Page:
A thirty-eight page long PDF file which has christened itself the Visa Bible divulges that one of the ultimate secrets of getting a Visa lies in maintaining your cheer during the worst of times. But alas, this maverick friend of mine is of the opinion that Bibles, like classics, are those large volumes of tomes that must be enthusiastically spoken about without being read; he strode into his interview without so much as an askance at the Book. Iconoclasts, unlike vixens, seldom hunt in a pack. And he was the only iconoclast in his batch of interviewees. Hence he found it a little strange when he was afforded a generous smile by the first bevy of sanguine ladies that confronted him. But in his nervousness he just brushed the fortuity away into the deepest recesses of his mind. And he never thought about it again. Until a couple of minutes later when inside the consulate another three unknown roseate ladies sashayed past him to the Visa counter smiling at him unreservedly. All sorority was smiling at him and wishing him, and it gradually began to play on his mind and intrigue him. He couldn’t take it anymore when another portly girl walking towards the interview counter politely beamed at him en route. In all his college life, not even a single girl had returned his ogles with as much a glance. The sudden turnaround left him feeling extremely muddled, suspicious and weird about himself. So much so that when the portly dame gave him an unsuspecting smile, he promptly looked down, much agitated, to check if his fly was open!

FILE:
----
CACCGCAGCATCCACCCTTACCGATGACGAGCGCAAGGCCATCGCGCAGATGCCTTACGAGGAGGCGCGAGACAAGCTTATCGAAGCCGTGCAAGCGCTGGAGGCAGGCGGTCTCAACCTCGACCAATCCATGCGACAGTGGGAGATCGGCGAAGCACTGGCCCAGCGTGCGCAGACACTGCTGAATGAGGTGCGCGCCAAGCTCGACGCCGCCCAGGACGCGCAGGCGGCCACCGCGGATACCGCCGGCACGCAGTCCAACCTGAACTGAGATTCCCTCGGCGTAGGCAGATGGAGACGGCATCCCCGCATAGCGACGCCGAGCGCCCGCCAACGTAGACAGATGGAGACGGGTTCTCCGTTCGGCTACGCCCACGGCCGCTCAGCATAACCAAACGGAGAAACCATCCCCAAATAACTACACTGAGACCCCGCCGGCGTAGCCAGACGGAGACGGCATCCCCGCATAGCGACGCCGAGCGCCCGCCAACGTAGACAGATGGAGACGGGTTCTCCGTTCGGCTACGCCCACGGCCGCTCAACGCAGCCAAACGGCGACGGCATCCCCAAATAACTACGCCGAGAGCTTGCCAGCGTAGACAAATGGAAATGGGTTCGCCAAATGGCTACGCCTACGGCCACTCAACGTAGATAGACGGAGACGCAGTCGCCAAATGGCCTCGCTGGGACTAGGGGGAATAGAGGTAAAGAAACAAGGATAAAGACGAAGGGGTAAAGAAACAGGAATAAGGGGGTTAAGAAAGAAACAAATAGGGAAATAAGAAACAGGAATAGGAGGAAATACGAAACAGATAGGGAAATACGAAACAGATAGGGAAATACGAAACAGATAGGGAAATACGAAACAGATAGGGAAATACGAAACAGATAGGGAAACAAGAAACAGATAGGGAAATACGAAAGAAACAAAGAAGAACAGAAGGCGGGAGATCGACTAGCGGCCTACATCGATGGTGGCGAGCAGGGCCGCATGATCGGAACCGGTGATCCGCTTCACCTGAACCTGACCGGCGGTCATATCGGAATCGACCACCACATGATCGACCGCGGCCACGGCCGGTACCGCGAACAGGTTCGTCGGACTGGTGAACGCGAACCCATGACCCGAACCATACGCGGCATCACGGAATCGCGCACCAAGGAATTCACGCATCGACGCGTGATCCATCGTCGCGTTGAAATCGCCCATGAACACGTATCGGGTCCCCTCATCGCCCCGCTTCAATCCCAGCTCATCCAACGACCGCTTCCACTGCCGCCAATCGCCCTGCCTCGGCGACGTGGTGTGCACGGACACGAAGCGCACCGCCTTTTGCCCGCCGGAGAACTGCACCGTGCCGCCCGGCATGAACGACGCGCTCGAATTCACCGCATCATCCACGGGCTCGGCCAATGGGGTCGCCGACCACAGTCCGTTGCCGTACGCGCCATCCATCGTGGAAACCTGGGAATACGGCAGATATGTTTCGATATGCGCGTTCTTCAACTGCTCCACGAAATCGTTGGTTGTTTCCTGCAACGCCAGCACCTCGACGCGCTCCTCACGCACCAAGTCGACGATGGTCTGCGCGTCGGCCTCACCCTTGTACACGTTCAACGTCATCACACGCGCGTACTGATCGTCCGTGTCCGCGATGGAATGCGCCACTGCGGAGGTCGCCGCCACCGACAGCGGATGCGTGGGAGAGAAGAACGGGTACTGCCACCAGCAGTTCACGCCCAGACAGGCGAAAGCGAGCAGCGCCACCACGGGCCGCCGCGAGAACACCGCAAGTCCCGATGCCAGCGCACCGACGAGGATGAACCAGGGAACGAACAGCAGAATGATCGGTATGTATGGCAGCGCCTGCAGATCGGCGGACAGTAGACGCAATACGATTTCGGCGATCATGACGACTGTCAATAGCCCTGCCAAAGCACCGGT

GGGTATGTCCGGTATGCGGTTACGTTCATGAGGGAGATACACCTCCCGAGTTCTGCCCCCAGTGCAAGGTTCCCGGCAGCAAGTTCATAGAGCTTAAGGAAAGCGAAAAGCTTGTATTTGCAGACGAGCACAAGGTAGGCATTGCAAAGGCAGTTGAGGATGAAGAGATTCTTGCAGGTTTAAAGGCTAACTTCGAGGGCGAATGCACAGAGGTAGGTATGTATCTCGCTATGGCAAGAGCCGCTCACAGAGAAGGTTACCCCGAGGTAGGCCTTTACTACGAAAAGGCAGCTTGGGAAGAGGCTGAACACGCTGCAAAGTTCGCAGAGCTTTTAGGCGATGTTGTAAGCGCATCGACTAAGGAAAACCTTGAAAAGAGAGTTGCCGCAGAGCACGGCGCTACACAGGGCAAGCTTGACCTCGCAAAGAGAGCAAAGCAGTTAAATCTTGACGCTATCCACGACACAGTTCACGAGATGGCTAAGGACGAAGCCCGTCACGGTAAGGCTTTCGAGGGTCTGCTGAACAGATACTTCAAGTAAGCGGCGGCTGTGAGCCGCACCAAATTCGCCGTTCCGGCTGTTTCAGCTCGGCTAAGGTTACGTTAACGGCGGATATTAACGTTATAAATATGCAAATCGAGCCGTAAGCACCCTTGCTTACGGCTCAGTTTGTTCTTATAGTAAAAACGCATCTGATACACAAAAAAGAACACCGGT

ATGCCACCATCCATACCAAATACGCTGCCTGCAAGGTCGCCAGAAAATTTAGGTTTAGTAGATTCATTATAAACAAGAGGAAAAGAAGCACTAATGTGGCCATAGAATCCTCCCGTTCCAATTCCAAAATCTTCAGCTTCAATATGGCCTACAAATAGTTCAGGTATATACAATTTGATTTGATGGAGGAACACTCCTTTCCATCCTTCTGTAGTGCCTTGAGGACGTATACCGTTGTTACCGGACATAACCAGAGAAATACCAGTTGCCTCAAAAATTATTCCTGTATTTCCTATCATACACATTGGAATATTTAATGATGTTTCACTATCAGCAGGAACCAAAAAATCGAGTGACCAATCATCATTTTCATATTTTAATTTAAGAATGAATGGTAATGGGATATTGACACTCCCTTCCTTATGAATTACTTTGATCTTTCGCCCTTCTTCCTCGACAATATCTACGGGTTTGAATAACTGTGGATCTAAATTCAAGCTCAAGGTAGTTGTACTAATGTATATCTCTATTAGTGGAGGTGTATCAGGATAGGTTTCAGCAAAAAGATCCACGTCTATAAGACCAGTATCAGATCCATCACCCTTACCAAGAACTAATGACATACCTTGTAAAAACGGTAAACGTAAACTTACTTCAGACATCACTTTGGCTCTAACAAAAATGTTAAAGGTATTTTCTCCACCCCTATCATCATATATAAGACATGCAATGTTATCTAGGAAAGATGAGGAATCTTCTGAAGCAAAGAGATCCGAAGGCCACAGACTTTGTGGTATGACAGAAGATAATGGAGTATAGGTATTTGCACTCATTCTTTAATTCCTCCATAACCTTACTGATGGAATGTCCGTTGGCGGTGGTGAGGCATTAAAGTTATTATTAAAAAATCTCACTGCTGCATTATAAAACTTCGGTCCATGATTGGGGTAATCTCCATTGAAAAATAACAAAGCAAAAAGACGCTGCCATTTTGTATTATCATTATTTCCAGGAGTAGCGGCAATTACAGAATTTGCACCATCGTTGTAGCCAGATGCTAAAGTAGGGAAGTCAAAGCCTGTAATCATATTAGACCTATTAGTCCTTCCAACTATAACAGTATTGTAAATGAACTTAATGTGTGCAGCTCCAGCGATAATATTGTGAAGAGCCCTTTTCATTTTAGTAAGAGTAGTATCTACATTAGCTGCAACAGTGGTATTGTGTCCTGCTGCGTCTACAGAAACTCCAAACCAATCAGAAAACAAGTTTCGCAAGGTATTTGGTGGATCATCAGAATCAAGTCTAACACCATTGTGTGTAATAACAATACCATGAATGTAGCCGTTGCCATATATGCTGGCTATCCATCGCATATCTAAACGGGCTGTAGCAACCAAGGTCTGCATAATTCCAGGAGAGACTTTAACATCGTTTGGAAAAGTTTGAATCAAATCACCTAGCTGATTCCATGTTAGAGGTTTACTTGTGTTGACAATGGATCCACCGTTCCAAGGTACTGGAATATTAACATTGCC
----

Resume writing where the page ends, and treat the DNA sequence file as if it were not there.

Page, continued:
And ah yes, I was outside the consulate the other day, waiting for my friend to return from his interview, when I saw this girl stampeding towards me, hair dishevelled, raucously shouting and vigorously waving the file in her hand. I sidestepped the juggernaut in time. She ran beyond me, without stopping, towards an elderly gentleman, her father apparently. I looked on, a little concerned; probably she had left a few important documents behind. It was upon further scrutiny did it dawn on me that she had actually cleared the Visa interview and was making no bones about her elation. I observed her make twenty-one calls in her father’s cell-phone; yes, twenty-one it was -- I was so distraught that I counted. I then vowed that seeing tense faces is a better pastime and did not so much as glance towards her side again. Except just once when my friend and I, on our walk back, saw her along with her father a little further down the road, hair dishevelled, shouting and vigorously waving the file in her hand in an animated explanation. She had, for the past half an hour, been searching for her I-20 that had, in all probability, fallen out of her file during her exaggerated celebration.

You cannot blame them. After all, when the situation comes upon people that will change their life within thirty seconds, it manages to bring out the worst in them. Ultimately this truth inexorably shines on you like the Pilani sun of May. So much so that there come days when you secretly hope and pray that you see your worst sooner than later. Why wouldn’t anyone, when it makes you a sensation amongst the rabble overnight. Free of cost.

Comments via Blogger:

Post a Comment



Powered by Blogger

Vista © The Jack